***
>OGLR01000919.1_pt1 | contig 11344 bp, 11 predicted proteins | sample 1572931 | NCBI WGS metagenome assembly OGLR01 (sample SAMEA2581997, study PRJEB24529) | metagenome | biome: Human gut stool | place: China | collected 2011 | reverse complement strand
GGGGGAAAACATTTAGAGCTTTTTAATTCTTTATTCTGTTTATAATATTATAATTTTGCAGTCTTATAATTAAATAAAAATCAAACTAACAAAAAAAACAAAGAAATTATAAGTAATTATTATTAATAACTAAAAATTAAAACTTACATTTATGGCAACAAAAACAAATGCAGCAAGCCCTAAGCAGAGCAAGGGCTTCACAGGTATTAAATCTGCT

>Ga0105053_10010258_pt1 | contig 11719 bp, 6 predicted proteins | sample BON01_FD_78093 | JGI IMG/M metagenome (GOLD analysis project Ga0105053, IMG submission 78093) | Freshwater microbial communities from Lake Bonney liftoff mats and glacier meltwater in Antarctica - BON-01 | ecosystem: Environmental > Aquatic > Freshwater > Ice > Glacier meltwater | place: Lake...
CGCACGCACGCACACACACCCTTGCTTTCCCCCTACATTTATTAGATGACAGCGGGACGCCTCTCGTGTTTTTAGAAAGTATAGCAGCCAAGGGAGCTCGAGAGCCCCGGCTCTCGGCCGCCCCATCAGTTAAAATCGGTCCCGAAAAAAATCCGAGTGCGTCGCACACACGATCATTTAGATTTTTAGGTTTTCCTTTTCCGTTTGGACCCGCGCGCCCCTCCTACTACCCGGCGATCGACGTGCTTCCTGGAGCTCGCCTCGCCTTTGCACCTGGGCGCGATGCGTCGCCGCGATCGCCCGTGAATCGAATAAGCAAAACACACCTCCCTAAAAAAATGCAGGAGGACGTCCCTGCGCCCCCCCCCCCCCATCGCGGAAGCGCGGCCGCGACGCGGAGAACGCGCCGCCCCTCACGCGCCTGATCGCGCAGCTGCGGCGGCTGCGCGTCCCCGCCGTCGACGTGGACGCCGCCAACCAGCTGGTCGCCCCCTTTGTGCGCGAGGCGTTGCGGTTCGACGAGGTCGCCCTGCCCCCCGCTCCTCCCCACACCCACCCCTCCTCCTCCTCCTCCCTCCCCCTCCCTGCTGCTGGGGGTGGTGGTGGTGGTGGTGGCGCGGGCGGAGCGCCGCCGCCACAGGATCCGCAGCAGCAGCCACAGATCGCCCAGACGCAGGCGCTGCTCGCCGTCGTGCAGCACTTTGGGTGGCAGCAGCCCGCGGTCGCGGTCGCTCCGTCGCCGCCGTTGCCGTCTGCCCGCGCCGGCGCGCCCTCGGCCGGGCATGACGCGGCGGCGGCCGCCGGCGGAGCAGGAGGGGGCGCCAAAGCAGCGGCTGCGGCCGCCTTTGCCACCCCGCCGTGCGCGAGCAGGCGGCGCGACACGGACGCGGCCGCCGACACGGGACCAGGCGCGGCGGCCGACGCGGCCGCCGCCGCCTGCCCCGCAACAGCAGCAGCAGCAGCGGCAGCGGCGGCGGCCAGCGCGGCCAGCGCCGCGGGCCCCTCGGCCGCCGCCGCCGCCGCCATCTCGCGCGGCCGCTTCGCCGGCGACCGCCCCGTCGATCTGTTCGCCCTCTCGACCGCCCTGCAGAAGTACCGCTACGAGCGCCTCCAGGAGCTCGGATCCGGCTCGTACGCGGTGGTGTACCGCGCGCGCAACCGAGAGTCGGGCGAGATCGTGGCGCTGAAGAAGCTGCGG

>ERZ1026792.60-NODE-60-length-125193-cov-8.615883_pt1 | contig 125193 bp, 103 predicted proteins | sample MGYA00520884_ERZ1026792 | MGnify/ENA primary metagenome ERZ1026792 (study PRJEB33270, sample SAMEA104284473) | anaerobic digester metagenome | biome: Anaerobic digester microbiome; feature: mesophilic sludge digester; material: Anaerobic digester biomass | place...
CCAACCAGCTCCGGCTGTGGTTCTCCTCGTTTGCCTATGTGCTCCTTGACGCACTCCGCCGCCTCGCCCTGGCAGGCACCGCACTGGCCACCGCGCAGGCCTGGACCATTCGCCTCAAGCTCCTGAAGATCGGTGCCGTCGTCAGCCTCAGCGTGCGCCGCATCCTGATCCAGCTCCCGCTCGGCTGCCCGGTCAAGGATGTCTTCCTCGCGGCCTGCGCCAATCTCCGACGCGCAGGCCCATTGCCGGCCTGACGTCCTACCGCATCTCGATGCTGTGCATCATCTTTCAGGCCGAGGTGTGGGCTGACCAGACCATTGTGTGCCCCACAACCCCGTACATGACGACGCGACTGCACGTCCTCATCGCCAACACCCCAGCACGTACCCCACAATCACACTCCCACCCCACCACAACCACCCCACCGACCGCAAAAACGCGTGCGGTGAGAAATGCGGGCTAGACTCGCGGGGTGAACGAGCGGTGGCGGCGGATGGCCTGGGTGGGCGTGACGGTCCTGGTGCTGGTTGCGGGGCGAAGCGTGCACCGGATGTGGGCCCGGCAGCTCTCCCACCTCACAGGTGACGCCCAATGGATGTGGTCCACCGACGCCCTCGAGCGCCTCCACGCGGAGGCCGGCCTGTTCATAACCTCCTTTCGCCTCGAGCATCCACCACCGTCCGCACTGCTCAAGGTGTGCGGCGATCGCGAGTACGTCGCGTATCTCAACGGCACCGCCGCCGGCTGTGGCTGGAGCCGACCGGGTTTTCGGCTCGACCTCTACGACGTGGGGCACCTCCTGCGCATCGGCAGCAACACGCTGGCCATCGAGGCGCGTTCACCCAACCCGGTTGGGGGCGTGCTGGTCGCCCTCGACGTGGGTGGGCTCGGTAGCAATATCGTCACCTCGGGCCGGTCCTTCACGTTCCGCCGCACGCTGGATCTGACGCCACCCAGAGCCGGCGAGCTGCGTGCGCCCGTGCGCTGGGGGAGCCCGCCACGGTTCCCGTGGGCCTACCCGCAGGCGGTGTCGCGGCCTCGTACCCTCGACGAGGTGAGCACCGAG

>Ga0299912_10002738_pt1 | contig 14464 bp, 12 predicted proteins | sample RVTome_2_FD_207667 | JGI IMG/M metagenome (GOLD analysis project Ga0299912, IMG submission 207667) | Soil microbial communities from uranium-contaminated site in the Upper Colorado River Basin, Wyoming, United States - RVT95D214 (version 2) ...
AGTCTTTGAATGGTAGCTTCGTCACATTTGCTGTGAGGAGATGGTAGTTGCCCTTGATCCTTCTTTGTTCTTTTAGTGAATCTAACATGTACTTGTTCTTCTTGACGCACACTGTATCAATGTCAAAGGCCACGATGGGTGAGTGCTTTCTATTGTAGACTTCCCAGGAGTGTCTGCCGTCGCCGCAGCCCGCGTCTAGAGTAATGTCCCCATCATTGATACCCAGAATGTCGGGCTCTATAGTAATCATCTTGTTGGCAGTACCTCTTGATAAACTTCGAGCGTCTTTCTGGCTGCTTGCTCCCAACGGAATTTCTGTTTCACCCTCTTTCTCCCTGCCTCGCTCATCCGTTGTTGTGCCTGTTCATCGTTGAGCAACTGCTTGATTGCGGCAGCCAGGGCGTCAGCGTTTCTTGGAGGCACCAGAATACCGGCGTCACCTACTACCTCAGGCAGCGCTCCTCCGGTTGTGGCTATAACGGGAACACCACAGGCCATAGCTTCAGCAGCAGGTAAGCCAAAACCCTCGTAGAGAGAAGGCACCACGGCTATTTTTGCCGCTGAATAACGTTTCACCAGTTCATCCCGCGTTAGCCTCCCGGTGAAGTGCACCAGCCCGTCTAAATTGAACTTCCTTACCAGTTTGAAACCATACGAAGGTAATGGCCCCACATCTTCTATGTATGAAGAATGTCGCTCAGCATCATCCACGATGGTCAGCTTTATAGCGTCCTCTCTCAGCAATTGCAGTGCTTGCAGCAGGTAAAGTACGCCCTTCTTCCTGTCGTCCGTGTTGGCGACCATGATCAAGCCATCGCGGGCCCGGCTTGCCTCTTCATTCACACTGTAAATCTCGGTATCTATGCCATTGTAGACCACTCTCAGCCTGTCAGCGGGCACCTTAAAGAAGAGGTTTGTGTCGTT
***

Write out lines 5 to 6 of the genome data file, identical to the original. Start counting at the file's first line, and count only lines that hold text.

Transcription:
>ERZ1026792.60-NODE-60-length-125193-cov-8.615883_pt1 | contig 125193 bp, 103 predicted proteins | sample MGYA00520884_ERZ1026792 | MGnify/ENA primary metagenome ERZ1026792 (study PRJEB33270, sample SAMEA104284473) | anaerobic digester metagenome | biome: Anaerobic digester microbiome; feature: mesophilic sludge digester; material: Anaerobic digester biomass | place...
CCAACCAGCTCCGGCTGTGGTTCTCCTCGTTTGCCTATGTGCTCCTTGACGCACTCCGCCGCCTCGCCCTGGCAGGCACCGCACTGGCCACCGCGCAGGCCTGGACCATTCGCCTCAAGCTCCTGAAGATCGGTGCCGTCGTCAGCCTCAGCGTGCGCCGCATCCTGATCCAGCTCCCGCTCGGCTGCCCGGTCAAGGATGTCTTCCTCGCGGCCTGCGCCAATCTCCGACGCGCAGGCCCATTGCCGGCCTGACGTCCTACCGCATCTCGATGCTGTGCATCATCTTTCAGGCCGAGGTGTGGGCTGACCAGACCATTGTGTGCCCCACAACCCCGTACATGACGACGCGACTGCACGTCCTCATCGCCAACACCCCAGCACGTACCCCACAATCACACTCCCACCCCACCACAACCACCCCACCGACCGCAAAAACGCGTGCGGTGAGAAATGCGGGCTAGACTCGCGGGGTGAACGAGCGGTGGCGGCGGATGGCCTGGGTGGGCGTGACGGTCCTGGTGCTGGTTGCGGGGCGAAGCGTGCACCGGATGTGGGCCCGGCAGCTCTCCCACCTCACAGGTGACGCCCAATGGATGTGGTCCACCGACGCCCTCGAGCGCCTCCACGCGGAGGCCGGCCTGTTCATAACCTCCTTTCGCCTCGAGCATCCACCACCGTCCGCACTGCTCAAGGTGTGCGGCGATCGCGAGTACGTCGCGTATCTCAACGGCACCGCCGCCGGCTGTGGCTGGAGCCGACCGGGTTTTCGGCTCGACCTCTACGACGTGGGGCACCTCCTGCGCATCGGCAGCAACACGCTGGCCATCGAGGCGCGTTCACCCAACCCGGTTGGGGGCGTGCTGGTCGCCCTCGACGTGGGTGGGCTCGGTAGCAATATCGTCACCTCGGGCCGGTCCTTCACGTTCCGCCGCACGCTGGATCTGACGCCACCCAGAGCCGGCGAGCTGCGTGCGCCCGTGCGCTGGGGGAGCCCGCCACGGTTCCCGTGGGCCTACCCGCAGGCGGTGTCGCGGCCTCGTACCCTCGACGAGGTGAGCACCGAG